Michiel Dusselier and Bert Sels

​​A cheaper and greener process for producing bioplastics​ 

Technical field
Environmental technology
Total Energies
​​Michiel Dusselier and Bert Sels, professors at KU Leuven, developed a cheaper and more bio-friendly method to produce bioplastics that will contribute to a circular economy. ​

Finalists for the European Inventor Award 2023

While plastics are durable, versatile and cost-effective, they present two major environmental challenges. First, they may take hundreds or thousands of years to degrade. Then, the extraction, transportation and use of fossil fuels to manufacture large quantities produces greenhouse gases. Dusselier and Sels have developed a sustainable and eco-friendly method to make a bioplastic called polylactic acid (PLA). Their method avoids using fossil fuels and toxic chemicals, saves energy and reduces production costs.

Lactic acid, the basic feedstock of PLA, is derived from natural resources such as sugar and wood chips. It must transform into lactide, which is then polymerised to form the PLA plastic. Traditional lactide synthesis involves a costly two-step process which also produces high levels of waste, making it difficult for PLA to compete against other plastics economically.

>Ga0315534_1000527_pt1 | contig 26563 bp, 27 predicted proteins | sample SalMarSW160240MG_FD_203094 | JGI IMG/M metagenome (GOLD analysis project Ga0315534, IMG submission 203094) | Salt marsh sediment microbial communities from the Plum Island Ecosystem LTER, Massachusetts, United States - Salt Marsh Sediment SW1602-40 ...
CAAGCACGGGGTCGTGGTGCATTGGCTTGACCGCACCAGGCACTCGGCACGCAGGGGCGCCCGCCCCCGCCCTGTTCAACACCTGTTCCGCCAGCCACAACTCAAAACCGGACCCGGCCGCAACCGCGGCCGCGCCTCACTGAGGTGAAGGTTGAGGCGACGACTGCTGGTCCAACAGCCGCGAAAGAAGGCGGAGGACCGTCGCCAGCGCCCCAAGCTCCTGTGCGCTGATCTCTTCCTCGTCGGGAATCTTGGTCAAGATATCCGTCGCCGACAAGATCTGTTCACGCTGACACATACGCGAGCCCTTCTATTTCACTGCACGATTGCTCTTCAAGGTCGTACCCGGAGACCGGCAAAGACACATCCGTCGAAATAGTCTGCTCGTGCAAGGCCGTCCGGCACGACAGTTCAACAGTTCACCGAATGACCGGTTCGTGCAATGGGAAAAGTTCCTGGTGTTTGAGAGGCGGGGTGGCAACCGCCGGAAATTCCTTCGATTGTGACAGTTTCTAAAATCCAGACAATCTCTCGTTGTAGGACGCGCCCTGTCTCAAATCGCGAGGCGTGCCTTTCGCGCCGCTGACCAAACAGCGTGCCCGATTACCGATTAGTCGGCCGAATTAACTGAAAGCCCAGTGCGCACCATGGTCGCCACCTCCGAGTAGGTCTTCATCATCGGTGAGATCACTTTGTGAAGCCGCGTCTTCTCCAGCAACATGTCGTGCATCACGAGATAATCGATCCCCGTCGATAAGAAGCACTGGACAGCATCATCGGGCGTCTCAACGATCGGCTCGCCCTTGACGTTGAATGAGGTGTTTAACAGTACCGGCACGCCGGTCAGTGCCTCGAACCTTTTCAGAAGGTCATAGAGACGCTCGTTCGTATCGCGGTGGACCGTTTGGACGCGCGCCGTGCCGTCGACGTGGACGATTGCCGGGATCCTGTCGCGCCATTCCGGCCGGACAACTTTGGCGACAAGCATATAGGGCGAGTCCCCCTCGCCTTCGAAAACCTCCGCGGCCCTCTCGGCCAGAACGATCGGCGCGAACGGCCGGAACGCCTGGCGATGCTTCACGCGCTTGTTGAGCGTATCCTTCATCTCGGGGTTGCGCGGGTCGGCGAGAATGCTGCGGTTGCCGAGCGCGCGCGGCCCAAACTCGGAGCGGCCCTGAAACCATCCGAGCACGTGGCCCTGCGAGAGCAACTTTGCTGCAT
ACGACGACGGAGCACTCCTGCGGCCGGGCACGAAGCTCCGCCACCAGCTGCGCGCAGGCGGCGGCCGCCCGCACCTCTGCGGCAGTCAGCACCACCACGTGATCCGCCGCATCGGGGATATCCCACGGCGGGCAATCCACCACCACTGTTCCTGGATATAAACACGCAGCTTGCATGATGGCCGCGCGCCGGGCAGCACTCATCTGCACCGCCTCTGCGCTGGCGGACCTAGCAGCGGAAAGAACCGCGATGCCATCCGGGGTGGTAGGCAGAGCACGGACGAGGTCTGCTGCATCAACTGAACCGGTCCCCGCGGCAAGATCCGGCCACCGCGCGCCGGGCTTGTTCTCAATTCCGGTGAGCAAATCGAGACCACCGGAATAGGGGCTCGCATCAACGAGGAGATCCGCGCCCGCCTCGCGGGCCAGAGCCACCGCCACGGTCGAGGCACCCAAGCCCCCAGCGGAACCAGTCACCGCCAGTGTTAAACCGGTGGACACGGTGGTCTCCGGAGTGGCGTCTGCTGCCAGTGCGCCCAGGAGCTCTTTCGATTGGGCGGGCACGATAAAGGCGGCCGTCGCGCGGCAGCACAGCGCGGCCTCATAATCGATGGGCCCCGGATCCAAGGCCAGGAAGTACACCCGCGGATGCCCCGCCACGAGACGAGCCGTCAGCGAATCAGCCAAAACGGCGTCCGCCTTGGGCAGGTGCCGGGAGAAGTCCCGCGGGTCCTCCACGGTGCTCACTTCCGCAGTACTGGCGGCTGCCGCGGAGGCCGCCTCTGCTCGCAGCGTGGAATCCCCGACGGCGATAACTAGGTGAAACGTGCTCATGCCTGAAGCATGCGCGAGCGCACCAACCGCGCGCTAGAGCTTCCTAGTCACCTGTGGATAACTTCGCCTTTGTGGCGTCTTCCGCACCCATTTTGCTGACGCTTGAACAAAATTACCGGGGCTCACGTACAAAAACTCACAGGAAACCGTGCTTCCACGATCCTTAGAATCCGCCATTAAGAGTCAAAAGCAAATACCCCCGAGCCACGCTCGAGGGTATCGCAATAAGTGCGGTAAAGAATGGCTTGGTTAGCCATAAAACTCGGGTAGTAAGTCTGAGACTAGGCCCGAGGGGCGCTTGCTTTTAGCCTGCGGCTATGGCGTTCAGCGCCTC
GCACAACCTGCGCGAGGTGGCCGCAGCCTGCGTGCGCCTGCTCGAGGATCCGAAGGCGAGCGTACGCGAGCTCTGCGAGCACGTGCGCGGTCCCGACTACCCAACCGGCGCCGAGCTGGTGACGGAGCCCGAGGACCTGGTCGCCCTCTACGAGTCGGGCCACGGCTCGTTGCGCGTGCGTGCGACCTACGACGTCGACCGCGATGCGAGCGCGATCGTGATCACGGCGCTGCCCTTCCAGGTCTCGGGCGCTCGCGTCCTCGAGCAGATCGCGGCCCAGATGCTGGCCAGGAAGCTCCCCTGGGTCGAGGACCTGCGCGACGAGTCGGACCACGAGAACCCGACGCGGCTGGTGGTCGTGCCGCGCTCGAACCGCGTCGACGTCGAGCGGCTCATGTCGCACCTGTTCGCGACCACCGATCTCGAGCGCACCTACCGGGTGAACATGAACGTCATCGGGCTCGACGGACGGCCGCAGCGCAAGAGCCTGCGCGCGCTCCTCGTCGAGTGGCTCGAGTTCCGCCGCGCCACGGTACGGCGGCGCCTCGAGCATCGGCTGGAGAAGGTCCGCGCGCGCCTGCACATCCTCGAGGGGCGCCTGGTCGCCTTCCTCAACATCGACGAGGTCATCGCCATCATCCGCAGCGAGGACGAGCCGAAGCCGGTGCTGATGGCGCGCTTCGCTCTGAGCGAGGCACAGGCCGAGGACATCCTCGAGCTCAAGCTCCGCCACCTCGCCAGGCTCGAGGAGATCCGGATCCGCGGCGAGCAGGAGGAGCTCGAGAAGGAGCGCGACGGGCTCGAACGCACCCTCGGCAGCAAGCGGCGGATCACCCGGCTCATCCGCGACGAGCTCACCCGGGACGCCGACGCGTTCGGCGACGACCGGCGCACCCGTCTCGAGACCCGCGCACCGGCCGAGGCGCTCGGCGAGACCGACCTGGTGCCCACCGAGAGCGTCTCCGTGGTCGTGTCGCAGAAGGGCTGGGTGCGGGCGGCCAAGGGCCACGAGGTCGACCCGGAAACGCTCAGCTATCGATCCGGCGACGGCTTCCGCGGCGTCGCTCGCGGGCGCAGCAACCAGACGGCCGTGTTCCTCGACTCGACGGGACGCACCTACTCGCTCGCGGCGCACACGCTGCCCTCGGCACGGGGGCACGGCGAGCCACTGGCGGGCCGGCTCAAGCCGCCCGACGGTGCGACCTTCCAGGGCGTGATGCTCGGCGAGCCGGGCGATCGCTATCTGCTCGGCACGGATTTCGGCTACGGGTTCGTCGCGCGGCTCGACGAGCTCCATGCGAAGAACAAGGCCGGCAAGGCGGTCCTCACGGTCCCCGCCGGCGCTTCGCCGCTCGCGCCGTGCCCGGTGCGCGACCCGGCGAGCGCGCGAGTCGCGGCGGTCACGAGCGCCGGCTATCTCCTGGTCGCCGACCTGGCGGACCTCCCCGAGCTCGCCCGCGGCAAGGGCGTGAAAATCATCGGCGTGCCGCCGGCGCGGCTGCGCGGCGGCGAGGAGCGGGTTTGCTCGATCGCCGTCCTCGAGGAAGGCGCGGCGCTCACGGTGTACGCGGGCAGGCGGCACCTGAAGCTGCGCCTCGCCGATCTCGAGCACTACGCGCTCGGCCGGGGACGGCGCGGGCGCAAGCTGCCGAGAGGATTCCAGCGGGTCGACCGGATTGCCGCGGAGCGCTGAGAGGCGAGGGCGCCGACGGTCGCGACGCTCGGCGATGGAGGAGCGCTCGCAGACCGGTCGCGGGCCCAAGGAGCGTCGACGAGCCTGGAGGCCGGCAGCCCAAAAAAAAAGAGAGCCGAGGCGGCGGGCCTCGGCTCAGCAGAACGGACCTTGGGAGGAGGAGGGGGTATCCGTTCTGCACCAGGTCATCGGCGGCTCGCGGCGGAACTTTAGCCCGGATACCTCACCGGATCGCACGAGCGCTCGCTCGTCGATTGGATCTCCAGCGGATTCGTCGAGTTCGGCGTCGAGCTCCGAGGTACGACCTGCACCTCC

Dusselier and Sels’ invention reduces this process to just one step. Key to this process is H-Beta, a synthetic zeolite catalyst. Inside the pores of this catalyst, lactic acid molecules react directly to the desired lactide in one step with high purity at more than 100°C lower than the traditional method. This process saves energy, leaves a smaller carbon footprint and eliminates waste by reusing by-products and unused feedstock.

Birds of a feather

Dusselier is a tenured professor at KU Leuven in Belgium and has a BSc in engineering, an MSc in chemical engineering and another in chemical engineering: catalytic technology and a PhD in bioscience engineering. Sels has an MSc in bioscience engineering and a PhD in bioscience. Before selecting his PhD topic, Dusselier, an avid bird watcher, noticed albatrosses had died because of plastic in their stomachs. This observation motivated him to tackle plastic pollution, so he started his PhD research in bioengineering. Together with Sels, an expert in bio-based conversions of alternate feedstock, they focused on a PLA production method.

Their work attracted the attention of TotalEnergies and the refinery acquired the rights to the invention and later obtained the patent. Sels notes that partnering with industry helped the inventors sharpen their intellectual property strategy: “We realised that if we wanted to have a good patent, it was better to write it together with the company. They have much better knowledge of the constraints…rather than naively writing a patent yourself and not covering as much as you like to cover.”

Patent numbers:



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